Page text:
The life-changing importance of listening and attention

Lately, I have spent more time being a patient advocate than ever before. As physical therapists, many of us have the luxury of spending more time and getting to capture a thorough history and assessment of our patients. I know that this is sometimes not possible for many doctors—but the system needs to change.

I met a patient for the first time in mid-May. Her daughter had asked me if I could help her mom with this strange abdominal discomfort that started in January after she changed her workout routine. Despite “all blood tests and doctor’s examination not showing any abnormalities,” she was still feeling the pain and had not been able to go back to any type of activity. When I saw her early June and questioned about any other symptoms, she mentioned a low grade fever and general fatigue. She presented as super healthy and in amazing shape. Upon palpation of her abdominal wall I palpated a mass that felt like a softball. Internally, the mass was also palpable. Needless to say, I was greatly concerned and asked her to see her doctor ASAP, before I proceeded with any additional sessions. I did not want to be alarming since I am not in the position to make diagnoses; however, I tried to make sure she understood my urgency.

Here is a series of emails from her:

June 14, 2021. My doctor wasn’t available that day so I had a resident whom I hadn’t met before. She had your assessment and suggested that I have a vaginal scan. But she had to confer with a more senior doctor before setting anything up and she told me he said not to do it, that I really couldn’t have fibroids. I didn’t see him. After the resident conferred with him and returned, she pressed around on my abdomen and said she didn’t think there were any problems. If the swelling doesn’t go away or things take a bad turn, I will get a second opinion.

I called her and told her that I was not okay with that, and begged her to go and see another doctor that I arranged for her to see within two days. The new doctor sent her to ER that very same day, and two days later she was scheduled for surgery to remove the mass.

July 6, 2021. Although we were elated that the mass removed from my abdomen did not show cancer, the final pathology report did show cancer: endometrioid carcinoma in the right ovary and right fallopian tube and on the back part of the uterus. It is stage 1 cancer, but my doctor said it was elevated to stage 2 because the cancer was in two locations. I see a chemo doctor tomorrow and should start treatments soon.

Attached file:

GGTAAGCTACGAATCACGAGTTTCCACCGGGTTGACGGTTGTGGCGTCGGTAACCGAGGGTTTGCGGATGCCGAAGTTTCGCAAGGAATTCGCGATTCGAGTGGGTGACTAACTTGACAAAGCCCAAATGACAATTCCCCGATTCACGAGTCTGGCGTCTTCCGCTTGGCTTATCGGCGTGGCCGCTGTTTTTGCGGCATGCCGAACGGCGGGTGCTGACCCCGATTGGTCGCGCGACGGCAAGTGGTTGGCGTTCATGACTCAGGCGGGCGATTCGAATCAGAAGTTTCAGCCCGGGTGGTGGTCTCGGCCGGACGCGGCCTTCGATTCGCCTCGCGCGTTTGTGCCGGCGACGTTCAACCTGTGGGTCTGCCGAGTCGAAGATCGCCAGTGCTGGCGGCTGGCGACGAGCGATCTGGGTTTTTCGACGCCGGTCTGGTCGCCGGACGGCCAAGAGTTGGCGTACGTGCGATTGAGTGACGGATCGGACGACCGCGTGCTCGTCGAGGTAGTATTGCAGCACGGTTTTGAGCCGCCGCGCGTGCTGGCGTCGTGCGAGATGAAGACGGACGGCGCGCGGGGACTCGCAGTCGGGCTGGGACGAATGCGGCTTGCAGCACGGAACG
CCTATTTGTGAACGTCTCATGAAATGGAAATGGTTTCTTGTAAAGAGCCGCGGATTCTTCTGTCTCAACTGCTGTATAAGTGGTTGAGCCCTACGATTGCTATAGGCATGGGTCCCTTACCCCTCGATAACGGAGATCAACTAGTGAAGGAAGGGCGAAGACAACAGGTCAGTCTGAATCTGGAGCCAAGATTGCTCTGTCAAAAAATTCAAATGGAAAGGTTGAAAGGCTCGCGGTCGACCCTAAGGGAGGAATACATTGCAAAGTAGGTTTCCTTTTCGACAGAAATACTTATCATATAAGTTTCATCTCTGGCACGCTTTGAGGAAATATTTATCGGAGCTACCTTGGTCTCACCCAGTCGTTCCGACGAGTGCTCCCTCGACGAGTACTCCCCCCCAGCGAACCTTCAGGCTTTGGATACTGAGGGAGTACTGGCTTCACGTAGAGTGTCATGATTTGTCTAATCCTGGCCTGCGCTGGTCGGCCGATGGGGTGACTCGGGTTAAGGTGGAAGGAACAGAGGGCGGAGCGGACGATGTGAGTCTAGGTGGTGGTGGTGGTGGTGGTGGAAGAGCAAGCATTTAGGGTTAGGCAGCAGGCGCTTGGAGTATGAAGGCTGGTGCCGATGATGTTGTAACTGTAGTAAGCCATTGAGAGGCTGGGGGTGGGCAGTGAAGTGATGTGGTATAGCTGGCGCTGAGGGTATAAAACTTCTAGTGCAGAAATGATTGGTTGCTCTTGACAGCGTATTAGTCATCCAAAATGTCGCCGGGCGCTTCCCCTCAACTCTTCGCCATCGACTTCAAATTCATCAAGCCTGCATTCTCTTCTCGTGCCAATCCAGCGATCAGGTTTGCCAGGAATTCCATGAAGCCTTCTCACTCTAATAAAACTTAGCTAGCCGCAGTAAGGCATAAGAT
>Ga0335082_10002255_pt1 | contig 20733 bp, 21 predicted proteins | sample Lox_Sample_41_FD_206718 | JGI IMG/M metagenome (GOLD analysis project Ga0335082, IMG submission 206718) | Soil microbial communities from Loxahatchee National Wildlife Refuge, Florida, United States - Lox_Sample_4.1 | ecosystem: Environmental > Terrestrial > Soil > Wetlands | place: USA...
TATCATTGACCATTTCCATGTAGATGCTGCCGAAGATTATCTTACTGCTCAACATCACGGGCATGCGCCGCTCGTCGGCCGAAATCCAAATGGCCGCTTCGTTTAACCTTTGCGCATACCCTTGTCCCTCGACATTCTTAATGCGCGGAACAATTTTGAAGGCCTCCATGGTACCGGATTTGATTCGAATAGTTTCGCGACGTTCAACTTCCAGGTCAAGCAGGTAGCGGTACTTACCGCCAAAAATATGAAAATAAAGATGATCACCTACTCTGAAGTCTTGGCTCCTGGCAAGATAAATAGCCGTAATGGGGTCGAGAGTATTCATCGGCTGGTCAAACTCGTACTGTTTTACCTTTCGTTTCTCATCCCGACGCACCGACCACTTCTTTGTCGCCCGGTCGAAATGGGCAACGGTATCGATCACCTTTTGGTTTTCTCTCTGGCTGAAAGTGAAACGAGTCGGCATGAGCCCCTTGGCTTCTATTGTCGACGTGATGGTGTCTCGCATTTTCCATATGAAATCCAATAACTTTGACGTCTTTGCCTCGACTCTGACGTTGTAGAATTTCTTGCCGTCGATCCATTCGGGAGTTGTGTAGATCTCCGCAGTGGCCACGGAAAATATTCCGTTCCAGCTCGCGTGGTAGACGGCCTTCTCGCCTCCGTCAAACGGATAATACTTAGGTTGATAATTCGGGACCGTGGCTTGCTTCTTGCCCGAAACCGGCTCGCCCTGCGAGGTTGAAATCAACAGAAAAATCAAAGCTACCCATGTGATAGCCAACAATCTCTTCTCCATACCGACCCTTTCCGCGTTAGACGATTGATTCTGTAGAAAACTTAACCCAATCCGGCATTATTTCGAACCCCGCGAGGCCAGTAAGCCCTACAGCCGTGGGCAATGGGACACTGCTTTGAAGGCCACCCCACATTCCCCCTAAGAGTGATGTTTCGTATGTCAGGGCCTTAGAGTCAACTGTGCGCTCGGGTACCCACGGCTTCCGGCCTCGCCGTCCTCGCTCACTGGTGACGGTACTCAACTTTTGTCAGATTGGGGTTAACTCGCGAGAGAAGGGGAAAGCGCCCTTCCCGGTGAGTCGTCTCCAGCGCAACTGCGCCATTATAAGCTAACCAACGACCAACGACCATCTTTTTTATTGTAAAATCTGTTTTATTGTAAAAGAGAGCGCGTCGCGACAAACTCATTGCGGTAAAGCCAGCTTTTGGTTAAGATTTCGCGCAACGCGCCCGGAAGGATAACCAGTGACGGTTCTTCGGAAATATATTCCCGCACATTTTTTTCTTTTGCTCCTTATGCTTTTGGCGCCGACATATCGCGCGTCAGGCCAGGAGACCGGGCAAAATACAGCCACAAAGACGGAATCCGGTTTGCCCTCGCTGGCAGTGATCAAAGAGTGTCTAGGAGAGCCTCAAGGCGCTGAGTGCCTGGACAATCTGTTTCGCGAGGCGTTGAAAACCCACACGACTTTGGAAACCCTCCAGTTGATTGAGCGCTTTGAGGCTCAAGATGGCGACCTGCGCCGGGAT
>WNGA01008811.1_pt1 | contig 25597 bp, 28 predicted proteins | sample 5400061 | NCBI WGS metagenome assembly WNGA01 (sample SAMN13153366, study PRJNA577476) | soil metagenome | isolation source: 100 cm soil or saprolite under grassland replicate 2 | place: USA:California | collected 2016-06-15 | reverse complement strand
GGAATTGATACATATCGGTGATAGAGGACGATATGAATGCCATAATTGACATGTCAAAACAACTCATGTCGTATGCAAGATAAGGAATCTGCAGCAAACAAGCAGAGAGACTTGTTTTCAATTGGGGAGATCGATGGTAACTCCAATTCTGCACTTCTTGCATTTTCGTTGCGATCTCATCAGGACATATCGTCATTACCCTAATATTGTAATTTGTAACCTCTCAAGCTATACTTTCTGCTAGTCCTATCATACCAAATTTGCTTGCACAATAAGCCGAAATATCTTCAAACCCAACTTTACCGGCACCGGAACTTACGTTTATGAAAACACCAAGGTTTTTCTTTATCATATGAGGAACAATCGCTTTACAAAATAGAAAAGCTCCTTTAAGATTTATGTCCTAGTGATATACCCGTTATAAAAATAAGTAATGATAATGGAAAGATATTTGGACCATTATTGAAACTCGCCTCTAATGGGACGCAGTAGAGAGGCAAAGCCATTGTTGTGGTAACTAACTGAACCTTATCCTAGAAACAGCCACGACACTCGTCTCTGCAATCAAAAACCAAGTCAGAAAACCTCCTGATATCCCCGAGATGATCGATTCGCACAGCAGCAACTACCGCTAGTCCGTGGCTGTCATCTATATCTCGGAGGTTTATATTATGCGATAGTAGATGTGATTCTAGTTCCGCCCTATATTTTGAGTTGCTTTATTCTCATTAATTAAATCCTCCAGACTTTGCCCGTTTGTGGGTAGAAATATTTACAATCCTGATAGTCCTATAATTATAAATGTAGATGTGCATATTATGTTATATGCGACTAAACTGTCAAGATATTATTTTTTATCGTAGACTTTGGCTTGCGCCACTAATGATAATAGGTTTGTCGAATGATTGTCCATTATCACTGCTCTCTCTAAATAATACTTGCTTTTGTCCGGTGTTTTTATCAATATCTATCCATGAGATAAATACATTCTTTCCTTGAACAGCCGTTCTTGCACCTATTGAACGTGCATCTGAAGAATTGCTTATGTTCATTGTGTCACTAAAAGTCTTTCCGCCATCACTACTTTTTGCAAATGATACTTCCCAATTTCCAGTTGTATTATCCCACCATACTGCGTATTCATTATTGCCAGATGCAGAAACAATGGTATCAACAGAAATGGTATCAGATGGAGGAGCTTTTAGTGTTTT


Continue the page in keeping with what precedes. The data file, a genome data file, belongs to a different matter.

July 14, 2021. My appointment with my chemo doctor went very well and I feel fortunate to be working with him and his team. 

July 23, 2021. I am okay. I had my first chemo treatment yesterday and a few minutes in I reacted badly to the medication, so they stopped the treatment. I meet with my chemo doctor on Monday to work on Plan B. Otherwise I feel good – recovering well from the surgery and looking forward to being more active soon.

It is a real shame that her symptoms were dismissed and an obvious palpable mass was diagnosed as a “swelling”—what if she had waited longer? What if a doctor had diagnosed her much earlier? What are we doing wrong in our medical system?

People trust their medical teams and put their lives/faith in our hands. Thank goodness for the wonderful doctors that I know and trust and can refer to at the drop of a hat. But what happens to those who do not think to question what they are told nor have someone to advocate for them? This just breaks my heart. We need to be better and remember our most basic duty—to put patients first.

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